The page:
The Silver Spoon

 

I trust I have managed to make it clear, in the sketches I have produced from time to time to illustrate the cases solved by my friend, the famous consulting detective U Sha Lok, that he was very little motivated by money. Nor was fame the spur that impelled him to put his gifts to work in penetrating the heart of mysteries that left the police force of our great city baffled. Indeed, I have seen him coolly rebuff the pleas of wealthy and powerful men and, I may say, beautiful and desperate women, when he deemed the problems they brought him insufficiently worthy of his attention.

The puzzle that engages him does not even have to be a crime, as the affair I narrated as A Scent of Scandal made clear, when U Sha Lok agreed to accept a commission from a personage of royal blood to recover an object entirely valueless in itself. No; in that matter, the magnet that drew him was the opportunity to match his wits with those of the entrancing Daw Aye Linn. That he came off much the worse in the encounter is neither here nor there.

In every case he undertook of which I am aware, there has been an element of the bizarre, the grisly or the uncanny, which alone can guarantee the attention of my mercurial friend, and cause him to deploy his unique and arcane skills. He had developed those skills, which all of us possess in embryo, to an astonishing degree.

I'll give you an example of what I mean. We were sitting by the fire in our rooms at Bei Ka Street a couple of weeks ago, I in my armchair and he stretched out on the sofa in his customary posture. The rain was beating against the windowpanes, the aroma of dinner, being cooked by our landlady Daw Hat Sun, was in the air, and an air of companionable silence prevailed. Out of the blue, he suddenly said to me: “You are right, Wa Zone. How paradoxical it is that a religion of peace can produce such brave warriors!”

“How true,” I concurred. Then I looked at him in astonishment. “But what makes you say that?”

“Because that is exactly what you were thinking when I said it. Can you deny it?”

My astonishment deepened. “Why yes, my thoughts were running along those lines. But how could you possibly have known?”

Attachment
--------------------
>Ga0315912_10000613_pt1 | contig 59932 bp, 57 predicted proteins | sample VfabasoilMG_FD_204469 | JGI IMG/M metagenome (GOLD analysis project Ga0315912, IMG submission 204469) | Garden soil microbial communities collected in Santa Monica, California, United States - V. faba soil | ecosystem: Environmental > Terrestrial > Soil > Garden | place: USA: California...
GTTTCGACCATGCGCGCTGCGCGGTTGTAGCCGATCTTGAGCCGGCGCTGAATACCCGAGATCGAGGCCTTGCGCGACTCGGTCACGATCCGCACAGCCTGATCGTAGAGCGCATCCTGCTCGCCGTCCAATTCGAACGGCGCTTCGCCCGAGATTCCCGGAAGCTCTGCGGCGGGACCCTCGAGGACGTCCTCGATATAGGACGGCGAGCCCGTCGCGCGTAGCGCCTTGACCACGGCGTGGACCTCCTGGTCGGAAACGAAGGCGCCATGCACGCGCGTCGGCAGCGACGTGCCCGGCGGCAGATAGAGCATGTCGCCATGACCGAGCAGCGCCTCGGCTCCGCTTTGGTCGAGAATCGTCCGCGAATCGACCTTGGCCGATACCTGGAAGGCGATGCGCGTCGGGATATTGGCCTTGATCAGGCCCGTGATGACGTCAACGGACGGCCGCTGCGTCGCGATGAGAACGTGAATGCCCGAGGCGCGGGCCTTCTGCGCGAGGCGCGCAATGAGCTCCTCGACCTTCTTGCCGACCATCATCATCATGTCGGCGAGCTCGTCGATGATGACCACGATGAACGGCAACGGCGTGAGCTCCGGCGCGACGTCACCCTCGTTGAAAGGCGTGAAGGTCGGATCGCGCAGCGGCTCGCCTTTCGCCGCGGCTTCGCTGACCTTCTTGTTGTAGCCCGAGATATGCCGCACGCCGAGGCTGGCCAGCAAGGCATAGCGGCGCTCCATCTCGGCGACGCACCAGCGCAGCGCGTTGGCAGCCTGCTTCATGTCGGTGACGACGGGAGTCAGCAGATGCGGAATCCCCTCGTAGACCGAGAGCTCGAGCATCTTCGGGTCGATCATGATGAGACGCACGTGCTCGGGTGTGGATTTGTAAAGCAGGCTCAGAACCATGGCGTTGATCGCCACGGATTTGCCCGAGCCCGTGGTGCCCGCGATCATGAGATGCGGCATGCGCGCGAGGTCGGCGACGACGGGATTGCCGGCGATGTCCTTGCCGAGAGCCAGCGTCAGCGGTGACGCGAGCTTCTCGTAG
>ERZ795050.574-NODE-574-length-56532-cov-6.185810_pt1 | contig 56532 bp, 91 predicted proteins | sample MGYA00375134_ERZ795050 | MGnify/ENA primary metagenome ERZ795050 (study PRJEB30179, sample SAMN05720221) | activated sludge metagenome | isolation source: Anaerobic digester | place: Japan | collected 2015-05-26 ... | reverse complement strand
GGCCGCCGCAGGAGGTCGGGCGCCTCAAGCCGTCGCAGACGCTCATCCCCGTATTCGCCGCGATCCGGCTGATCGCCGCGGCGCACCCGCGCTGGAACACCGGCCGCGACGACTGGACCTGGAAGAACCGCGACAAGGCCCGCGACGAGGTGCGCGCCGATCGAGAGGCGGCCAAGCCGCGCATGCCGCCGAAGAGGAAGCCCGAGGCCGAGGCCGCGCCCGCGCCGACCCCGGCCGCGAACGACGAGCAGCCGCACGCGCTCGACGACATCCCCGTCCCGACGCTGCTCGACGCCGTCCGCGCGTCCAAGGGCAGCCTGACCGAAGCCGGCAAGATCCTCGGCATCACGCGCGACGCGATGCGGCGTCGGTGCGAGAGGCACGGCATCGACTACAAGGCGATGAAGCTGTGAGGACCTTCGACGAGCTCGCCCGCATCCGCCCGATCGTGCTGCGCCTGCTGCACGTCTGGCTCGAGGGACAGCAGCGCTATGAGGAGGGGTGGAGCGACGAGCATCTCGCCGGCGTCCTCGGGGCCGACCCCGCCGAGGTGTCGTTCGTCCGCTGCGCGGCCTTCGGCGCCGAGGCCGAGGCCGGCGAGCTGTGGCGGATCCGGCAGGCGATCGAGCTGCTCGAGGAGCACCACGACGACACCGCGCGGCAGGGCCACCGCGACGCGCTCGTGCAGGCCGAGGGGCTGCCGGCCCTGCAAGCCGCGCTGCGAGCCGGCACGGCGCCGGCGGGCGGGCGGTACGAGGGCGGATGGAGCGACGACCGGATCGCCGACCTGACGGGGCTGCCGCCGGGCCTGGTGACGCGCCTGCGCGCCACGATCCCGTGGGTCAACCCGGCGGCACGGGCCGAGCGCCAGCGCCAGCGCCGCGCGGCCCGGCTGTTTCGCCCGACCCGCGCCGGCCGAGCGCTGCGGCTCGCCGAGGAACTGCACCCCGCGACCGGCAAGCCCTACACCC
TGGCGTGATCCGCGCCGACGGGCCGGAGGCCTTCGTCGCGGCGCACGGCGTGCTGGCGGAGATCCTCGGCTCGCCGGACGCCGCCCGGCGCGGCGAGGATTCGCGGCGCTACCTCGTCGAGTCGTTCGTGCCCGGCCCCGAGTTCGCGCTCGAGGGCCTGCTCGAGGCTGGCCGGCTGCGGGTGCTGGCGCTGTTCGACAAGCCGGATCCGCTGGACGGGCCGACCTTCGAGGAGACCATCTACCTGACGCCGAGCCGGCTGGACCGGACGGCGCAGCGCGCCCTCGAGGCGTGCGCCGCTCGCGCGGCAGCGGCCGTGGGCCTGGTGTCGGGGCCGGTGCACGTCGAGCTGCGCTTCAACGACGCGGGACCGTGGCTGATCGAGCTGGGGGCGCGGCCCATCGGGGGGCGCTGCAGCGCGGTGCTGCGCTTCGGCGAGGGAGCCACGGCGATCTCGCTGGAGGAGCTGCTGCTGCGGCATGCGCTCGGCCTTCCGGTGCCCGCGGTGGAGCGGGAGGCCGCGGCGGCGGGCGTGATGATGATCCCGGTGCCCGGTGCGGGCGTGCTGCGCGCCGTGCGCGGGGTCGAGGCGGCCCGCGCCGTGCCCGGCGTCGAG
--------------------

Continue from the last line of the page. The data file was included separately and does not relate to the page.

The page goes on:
“By mere observation, my dear fellow.”
“Oh really, Sha Lok!” I protested. “I was just sitting here. What could there possibly have been to observe?”

“I am reluctant to tell you because the moment I do, you will say the whole thing is perfectly obvious.”

“I will do no such thing. Pray tell me how you followed my train of thought, when I barely articulated it myself.”

“Gladly. I noted that your gaze rested for a moment on the small shrine in the corner, where I have recently replaced the electric bulb. You pursed your lips and nodded almost imperceptibly, as if in approval—I surmised, of our noble faith itself, rather than my humble attempt to maintain the shrine.

“Then you glanced around at nothing in particular until you fixed upon the photograph of your great-uncle, Colonel Gyi, who was decorated posthumously for valour in the Ayodya conflict. For a moment, your expression was one of puzzled incomprehension. I have seen that expression on your face often enough; it has no particular significance. But then you looked a little sadder, and shook your head slightly as if in bemused resignation. The contrast between the two objects of your attention could not have been more stark. Here the shrine to peace and love, there the fierce man of the sword who, yet, fought in that cause, and to the death. Hence your conclusion, and mine: it is a paradox indeed that a peace-loving Buddhist country can produce a man of such valour, and such violence.”

I laughed aloud. “Well I never! Of course, now that you explain the thing it is, erm, uh,”

“I fancy you were going to say, ‘Perfectly obvious’.”
“Well, no. But not magic, at least.”

We left it there, but the reader will see my point. In his quest to engage skills of this calibre, my friend would allow no mere squalid murder or headline-grabbing robbery to engage his mind for a moment, whatever the inducements. To divert U Sha Lok, a case must be nothing short of extraordinary.

Imagine, then, my surprise, when I answered an urgent call from Sha Lok to find, ensconced in our sitting room, no less an individual than the chairman of the Union Federated Bank.